Federal Relations Update: Week Ending January 17, 2014

Congressional City Conference Keynote Speakers Announced

Angelina Panettieri, 202.626.3196

This year’s Congressional City Conference, held March 8-12 in Washington, DC, will feature top voices in today’s political media. The Conference will feature Gwen Ifill, Moderator and Managing Editor of Washington Week and Co-Anchor and Managing Editor of the PBS NEWSHOUR; and Andrea Mitchell, Chief Foreign Affairs Correspondent for NBC News.

In addition to these speakers, the Congressional City Conference offers the latest news about federal programs, funding opportunities and resources available to implement the most innovative practices at the local level. The event will include informative workshops, training sessions, and opportunities to engage with federal policy makers.

Register today for the Congressional City Conference»  

Omnibus Spending Bill Set To Become Law

Mike Wallace, 202.626.3025

Yesterday, the Senate passed a $1.1 trillion spending bill that will fund the federal government for the remainder of FY 2014 and avoids another round of fiscal brinkmanship. The Senate action followed House passage of the bill with a vote of 359-67 earlier in the week.

In a statement calling for the bill’s passage, NLC President Mayor Chris Coleman said, “We urge Congress to act swiftly to pass the omnibus appropriations bill to keep the government funded and functioning over the next nine months. We recognize the bill cannot meet every priority, including some that affect cities and local communities, but the compromise is a high-water mark of bipartisan cooperation that we hope will continue in order to solve some of our nation’s other challenges. Last year’s government shutdown proved that failing to fund the government is simply unacceptable and the painful consequences are felt in communities across America.”

The $1.1 trillion appropriations bill largely keeps intact, and in some cases, restores funding for local priorities, including TIGER grants and the public transit “new starts” program, CDBG, the Clean Water and Drinking Water State Revolving Loan Fund programs, the COPS program, housing vouchers for low-income families and veterans, the Head Start program and workforce investment programs. In general, these funding levels also offset some of the dangerous cuts that have been made to criminal justice and homeland security programs over the past few years.

With the federal fiscal debates solved for now, NLC is calling upon Congress to focus on unfinished business, including fixing the nation’s broken immigration system with a comprehensive reform bill, leveling the playing field between brick and mortar relailers and on-line ones by passing Marketplace Fairness, and addressing the nation’s infrastructure challenges.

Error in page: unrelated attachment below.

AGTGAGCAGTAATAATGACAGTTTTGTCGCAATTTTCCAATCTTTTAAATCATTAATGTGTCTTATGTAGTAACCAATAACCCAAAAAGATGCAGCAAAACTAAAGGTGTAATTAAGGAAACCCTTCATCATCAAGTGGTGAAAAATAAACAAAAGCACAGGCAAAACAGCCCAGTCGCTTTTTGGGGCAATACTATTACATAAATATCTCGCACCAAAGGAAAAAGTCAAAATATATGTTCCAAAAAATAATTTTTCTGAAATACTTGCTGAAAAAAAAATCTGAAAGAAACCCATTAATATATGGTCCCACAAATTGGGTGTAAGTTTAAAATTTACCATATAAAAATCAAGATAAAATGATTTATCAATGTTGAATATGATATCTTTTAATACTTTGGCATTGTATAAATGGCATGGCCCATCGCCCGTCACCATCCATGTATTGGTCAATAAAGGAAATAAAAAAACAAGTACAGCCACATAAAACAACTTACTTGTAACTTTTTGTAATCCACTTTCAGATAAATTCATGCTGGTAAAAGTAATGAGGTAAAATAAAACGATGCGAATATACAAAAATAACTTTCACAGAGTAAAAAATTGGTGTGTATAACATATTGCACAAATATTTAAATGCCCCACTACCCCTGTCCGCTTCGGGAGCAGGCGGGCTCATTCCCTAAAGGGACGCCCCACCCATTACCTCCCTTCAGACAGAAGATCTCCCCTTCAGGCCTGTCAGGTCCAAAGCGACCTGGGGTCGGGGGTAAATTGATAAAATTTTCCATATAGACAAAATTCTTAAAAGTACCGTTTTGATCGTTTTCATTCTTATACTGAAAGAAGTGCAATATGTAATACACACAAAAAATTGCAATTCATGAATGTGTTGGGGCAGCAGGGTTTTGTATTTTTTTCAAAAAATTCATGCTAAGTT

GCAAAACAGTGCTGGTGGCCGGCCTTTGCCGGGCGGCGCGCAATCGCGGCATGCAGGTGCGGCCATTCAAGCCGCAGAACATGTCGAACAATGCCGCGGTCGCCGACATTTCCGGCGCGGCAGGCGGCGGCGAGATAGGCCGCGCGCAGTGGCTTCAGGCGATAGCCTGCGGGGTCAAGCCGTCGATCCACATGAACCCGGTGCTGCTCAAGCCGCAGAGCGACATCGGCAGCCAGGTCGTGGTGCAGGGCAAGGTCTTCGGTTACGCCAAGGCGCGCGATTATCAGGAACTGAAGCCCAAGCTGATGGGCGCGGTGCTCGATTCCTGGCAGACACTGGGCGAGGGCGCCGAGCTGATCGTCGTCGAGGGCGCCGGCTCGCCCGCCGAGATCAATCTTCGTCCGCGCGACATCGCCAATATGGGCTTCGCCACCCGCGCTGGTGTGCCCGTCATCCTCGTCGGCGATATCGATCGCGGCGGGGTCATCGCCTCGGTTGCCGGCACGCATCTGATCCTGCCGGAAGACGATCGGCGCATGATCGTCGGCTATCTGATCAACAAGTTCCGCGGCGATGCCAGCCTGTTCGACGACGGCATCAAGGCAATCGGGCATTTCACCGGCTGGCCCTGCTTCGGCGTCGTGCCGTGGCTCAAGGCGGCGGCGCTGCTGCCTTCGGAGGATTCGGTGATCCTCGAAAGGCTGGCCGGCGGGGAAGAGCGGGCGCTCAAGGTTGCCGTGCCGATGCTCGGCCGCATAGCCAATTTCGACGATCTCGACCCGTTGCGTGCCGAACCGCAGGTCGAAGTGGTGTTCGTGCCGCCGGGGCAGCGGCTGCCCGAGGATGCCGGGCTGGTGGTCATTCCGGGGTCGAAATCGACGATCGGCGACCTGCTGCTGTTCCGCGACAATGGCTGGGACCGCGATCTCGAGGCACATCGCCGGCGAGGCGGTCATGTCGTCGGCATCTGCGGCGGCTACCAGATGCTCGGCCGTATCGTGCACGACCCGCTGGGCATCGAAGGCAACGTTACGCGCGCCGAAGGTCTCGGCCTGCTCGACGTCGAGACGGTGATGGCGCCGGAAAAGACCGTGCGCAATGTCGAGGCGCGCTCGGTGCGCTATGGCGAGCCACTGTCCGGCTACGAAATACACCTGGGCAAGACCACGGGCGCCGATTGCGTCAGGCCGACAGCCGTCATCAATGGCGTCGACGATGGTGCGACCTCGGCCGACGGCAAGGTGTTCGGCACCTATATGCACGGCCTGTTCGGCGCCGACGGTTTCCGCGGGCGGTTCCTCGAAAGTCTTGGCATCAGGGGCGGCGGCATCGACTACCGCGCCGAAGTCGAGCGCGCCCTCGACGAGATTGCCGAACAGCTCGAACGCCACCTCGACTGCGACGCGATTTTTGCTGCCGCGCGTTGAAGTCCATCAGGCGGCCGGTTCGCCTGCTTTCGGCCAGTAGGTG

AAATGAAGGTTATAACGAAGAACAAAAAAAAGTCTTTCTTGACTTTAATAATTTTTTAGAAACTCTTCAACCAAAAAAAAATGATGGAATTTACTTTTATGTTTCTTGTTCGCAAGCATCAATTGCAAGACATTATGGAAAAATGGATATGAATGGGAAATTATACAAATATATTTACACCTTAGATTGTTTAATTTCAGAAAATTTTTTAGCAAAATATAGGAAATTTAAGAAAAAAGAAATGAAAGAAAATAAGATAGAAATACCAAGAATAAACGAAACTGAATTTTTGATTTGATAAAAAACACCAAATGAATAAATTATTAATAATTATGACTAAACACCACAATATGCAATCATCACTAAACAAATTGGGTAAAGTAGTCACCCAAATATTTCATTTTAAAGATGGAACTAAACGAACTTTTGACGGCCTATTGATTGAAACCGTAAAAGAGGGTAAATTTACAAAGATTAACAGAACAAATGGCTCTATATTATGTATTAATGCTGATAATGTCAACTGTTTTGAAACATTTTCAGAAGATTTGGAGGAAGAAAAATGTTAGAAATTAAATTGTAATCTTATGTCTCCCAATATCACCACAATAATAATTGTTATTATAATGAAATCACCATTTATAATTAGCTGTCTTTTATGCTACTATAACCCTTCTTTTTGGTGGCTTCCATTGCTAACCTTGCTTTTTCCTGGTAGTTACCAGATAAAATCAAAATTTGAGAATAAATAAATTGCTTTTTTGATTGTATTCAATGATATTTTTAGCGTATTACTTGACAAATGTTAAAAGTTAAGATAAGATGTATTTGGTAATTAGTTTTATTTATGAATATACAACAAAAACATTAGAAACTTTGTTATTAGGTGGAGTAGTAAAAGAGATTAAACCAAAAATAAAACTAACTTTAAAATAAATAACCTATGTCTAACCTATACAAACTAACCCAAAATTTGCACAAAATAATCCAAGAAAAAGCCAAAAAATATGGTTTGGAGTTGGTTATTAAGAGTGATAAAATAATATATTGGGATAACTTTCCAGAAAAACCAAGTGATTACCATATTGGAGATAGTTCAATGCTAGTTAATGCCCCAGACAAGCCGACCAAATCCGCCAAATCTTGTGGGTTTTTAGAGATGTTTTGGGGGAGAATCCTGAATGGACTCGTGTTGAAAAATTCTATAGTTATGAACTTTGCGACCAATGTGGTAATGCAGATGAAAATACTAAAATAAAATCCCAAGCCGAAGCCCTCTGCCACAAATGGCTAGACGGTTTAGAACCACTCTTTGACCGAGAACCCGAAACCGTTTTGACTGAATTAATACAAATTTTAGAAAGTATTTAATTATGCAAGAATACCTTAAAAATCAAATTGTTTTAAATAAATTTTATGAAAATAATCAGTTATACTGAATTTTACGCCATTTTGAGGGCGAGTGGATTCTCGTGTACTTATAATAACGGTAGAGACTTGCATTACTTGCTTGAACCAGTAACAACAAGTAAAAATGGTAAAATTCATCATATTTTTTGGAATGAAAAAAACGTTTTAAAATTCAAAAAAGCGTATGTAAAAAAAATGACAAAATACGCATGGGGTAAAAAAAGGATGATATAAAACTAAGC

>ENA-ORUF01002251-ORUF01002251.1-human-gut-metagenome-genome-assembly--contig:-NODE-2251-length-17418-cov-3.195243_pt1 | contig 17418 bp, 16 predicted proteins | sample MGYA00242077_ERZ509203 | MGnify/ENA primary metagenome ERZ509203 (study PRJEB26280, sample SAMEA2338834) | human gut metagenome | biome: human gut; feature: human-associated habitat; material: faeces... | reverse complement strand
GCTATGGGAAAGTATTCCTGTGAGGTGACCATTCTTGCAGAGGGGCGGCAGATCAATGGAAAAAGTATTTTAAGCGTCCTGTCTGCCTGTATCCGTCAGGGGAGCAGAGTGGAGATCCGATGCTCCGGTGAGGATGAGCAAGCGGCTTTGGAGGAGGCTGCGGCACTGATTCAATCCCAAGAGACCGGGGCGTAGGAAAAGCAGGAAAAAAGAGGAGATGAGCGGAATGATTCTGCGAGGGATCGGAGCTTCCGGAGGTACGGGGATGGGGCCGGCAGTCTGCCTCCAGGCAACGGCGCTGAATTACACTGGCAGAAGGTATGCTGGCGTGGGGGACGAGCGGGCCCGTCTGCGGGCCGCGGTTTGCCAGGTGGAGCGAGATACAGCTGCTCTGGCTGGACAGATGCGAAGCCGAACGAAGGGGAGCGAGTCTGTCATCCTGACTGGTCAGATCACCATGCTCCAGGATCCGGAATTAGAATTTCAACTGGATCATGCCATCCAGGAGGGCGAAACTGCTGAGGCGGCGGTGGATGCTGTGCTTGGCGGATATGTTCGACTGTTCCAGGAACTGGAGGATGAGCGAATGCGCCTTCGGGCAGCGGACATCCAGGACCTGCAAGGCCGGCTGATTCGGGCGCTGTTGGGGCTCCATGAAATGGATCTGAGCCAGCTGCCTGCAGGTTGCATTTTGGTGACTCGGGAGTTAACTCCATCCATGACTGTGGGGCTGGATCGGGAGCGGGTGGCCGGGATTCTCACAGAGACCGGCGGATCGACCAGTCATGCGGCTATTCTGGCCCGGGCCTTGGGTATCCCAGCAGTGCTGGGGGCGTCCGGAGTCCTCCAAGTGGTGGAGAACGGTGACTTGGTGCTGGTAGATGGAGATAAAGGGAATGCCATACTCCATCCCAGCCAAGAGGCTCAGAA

Read NLC’s full statement on the budget.»

Treasury to Treat Volunteer Firefighters Fairly Under the ACA

Neil Bomberg, 202.626.3042

In a major victory for cities, towns, and their first responders, the U.S. Treasury announced last week that the hours of volunteer firefighters and other emergency responders would not be counted under IRS rules used to determine a local government’s obligations under the Affordable Care Act.

In announcing the decision last week, the Treasury’s Office of Tax Policy said: [T]he forthcoming final regulations relating to employer shared responsibility generally will not require volunteer hours of bona fide volunteer firefighters and volunteer emergency medical personnel at governmental or tax-exempt organizations to be counted when determining full-time employees (or full-time equivalents)[for purposes of the ACA.

NLC and others expressed concern that some volunteer departments would, if forced to count volunteers as full-time employees, be subject to the ACA’s large employer health insurance coverage mandates, which would have placed an unanticipated financial burden on those departments. NLC urged the U.S. Treasury to consider volunteer emergency responders strictly as volunteers, not employees. The department agreed with NLC in its statement, ensuring that volunteer fire departments with few employees may continue to operate and provide firefighting and other emergency services.

Omnibus Provides Limited Relief from Flood Insurance Rate Increases

Yucel Ors, 202.626.3124

The Biggert-Waters Flood Insurance Reform Act of 2012 (BW-12), signed into law in July of 2012, aimed to make FEMA’s National Flood Insurance Program (NFIP) more financially stable, by reflecting true flood risks in communities. However, implementation of BW-12 resulted in some unexpected complications, including rapidly increasing flood insurance premiums in local communities.

In response to urging from NLC and local leaders, Congress included a provision in the omnibus appropriations bill that will delay flood insurance rate increases on grandfathered properties called for in BW-12. The delay will allow Congress time to consider legislation that would delay implementation of flood insurance premiums until after the Federal Emergency Management Agency (FEMA) completes its affordability study and Congress can act on those recommendations.

The Senate is scheduled to consider legislation when it reconvenes on January 27. A timeframe for action in the House is uncertain.

NLC Submits Comments on EPA PCB Removal Rulemaking

Carolyn Berndt, 202.626.3101